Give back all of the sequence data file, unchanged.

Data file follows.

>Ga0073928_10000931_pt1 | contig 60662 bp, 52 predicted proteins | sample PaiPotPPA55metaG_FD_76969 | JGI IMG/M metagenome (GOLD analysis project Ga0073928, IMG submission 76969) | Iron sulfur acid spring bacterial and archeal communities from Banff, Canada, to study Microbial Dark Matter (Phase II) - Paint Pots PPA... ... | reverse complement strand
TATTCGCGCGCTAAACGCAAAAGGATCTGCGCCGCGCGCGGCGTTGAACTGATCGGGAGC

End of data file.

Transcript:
>Ga0073928_10000931_pt1 | contig 60662 bp, 52 predicted proteins | sample PaiPotPPA55metaG_FD_76969 | JGI IMG/M metagenome (GOLD analysis project Ga0073928, IMG submission 76969) | Iron sulfur acid spring bacterial and archeal communities from Banff, Canada, to study Microbial Dark Matter (Phase II) - Paint Pots PPA... ... | reverse complement strand
TATTCGCGCGCTAAACGCAAAAGGATCTGCGCCGCGCGCGGCGTTGAACTGATCGGGAGC